Central and Eastern Europe (CEE) has been experiencing a significant transformation in the tech landscape, with an inflow of multinational companies and innovative startups establishing their presence in the region. And notably — the CEE tech talent emerges as one of the driving forces behind this growth.
With over 2.3 million ICT specialists in the CEE region, the sector represents nearly 3% of the workforce. Poland — the region’s most populous and developed ecosystem — represents almost a quarter of that workforce, employing over 500,000 people in the ICT industry.
Over the past two decades, CEE has started to gain global attention, attracting many multinational corporations, including Amazon, IBM, Oracle, SAP, Microsoft, Cisco, Google, and Intel, with more seeking to open offices there, including Open AI’s interest to open European headquarters in Poland.
“I don’t know what Poland does as a culture and a system to create such incredible engineering and research talent and also such rigor, which has been, I think, very important to OpenAI’s success, but it’s quite remarkable the impact that it’s had,” stated the CEO of OpenAI, Sam Altman, during a visit in Poland earlier this year.
In this article, The Recursive explores why the CEE region is becoming an attractive destination for companies to base their development teams, capitalizing on the region’s combination of innovation hub, emerging tech ecosystem, and dynamic startup scene.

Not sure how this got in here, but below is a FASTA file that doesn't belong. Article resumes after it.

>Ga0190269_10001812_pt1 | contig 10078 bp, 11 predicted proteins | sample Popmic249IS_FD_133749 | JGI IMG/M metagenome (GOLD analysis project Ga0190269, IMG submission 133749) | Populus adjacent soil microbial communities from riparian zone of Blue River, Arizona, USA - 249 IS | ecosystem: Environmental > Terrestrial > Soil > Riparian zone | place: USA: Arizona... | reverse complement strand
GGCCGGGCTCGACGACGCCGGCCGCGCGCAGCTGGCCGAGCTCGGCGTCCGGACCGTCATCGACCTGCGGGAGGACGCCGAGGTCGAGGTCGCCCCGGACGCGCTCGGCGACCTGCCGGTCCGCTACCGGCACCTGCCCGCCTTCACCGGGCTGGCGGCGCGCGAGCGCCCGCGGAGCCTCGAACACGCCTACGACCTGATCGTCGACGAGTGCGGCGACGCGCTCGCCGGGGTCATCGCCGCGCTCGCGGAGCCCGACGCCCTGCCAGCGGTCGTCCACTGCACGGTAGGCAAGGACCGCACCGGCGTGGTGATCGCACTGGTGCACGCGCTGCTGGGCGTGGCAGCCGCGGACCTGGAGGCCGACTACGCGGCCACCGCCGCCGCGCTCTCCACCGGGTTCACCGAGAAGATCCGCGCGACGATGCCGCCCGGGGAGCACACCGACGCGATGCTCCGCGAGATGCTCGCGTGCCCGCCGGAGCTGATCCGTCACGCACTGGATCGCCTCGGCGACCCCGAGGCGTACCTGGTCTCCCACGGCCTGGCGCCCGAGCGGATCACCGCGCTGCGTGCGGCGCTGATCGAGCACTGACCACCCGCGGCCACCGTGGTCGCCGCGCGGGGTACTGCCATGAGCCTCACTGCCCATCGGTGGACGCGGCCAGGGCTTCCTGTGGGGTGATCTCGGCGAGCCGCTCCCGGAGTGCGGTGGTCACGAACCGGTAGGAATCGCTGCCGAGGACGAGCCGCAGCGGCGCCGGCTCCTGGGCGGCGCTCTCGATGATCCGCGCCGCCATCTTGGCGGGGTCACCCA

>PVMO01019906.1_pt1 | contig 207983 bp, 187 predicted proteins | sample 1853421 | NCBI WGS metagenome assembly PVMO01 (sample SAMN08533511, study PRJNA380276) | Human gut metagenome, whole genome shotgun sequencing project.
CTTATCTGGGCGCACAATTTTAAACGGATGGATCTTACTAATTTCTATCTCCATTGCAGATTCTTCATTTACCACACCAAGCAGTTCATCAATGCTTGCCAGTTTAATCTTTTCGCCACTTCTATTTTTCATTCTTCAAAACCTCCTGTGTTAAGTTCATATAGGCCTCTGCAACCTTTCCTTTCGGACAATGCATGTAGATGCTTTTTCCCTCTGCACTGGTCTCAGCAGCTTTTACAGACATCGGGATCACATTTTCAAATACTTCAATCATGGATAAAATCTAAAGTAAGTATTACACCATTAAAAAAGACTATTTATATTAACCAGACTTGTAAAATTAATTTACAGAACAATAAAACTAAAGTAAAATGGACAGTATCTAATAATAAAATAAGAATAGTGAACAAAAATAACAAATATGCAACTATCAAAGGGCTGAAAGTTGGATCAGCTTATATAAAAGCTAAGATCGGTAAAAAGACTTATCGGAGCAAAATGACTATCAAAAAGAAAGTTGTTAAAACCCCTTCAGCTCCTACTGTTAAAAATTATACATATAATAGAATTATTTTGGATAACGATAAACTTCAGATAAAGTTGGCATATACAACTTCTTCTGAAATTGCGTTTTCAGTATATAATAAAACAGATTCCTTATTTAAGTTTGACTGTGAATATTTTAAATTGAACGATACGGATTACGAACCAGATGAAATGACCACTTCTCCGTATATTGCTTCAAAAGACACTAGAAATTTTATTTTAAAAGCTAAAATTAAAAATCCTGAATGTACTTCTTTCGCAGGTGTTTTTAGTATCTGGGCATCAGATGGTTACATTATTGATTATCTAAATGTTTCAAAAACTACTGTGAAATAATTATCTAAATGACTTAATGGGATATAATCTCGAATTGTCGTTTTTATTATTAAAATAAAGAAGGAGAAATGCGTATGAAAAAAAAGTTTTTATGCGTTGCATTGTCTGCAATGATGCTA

4 Reasons CEE tech talent attracts businesses — from startups to global giants
1. Thriving tech ecosystem and strategic location
At the heart of the CEE region lies a thriving tech ecosystem. As the region evolves into an innovation hub that fosters knowledge sharing, industry collaboration, and global partnerships, it provides an ideal base for both international and local companies.
According to the Central and Eastern European Startups 2022 report, the region is among Europe’s most efficient value creators (jobs created per Euro of venture capital invested). It is also one of the fastest-growing regions for VC funding, growing 7.6x since 2017.
Located at the crossroads of Europe, the CEE region also offers a strategic geographic advantage. The convenience of its strategic location facilitates easier access to multiple markets. This geographical advantage translates into a realm of possibilities for companies, propelling their R&D efforts towards wider market access and impactful technological breakthroughs.
From established enterprises to emerging startups, the CEE region offers an environment that nurtures technology innovation and cultivates a culture of exploration and creativity.
2. Abundant pool of skilled IT professionals
The CEE region is well known for its rapidly growing tech talent of IT professionals, including individuals with diverse expertise. And there is a reason for it. A recent report Future of IT by Emerging Europe highlights there are over 2.3 million people employed in the ICT industry in the CEE region, accounting for nearly 3% of the total workforce.
Moreover, the region is home to over 1.3 million software developers — with the majority based in Poland (nearly 300,000), followed by Romania, Bulgaria, and the Czech Republic. The amount accounts for over 5% of the global developer pool.
With companies increasingly relying on digital solutions, the CEE skilled workforce offers companies a substantial competitive advantage, elevating their ability to innovate and drive progress through technology.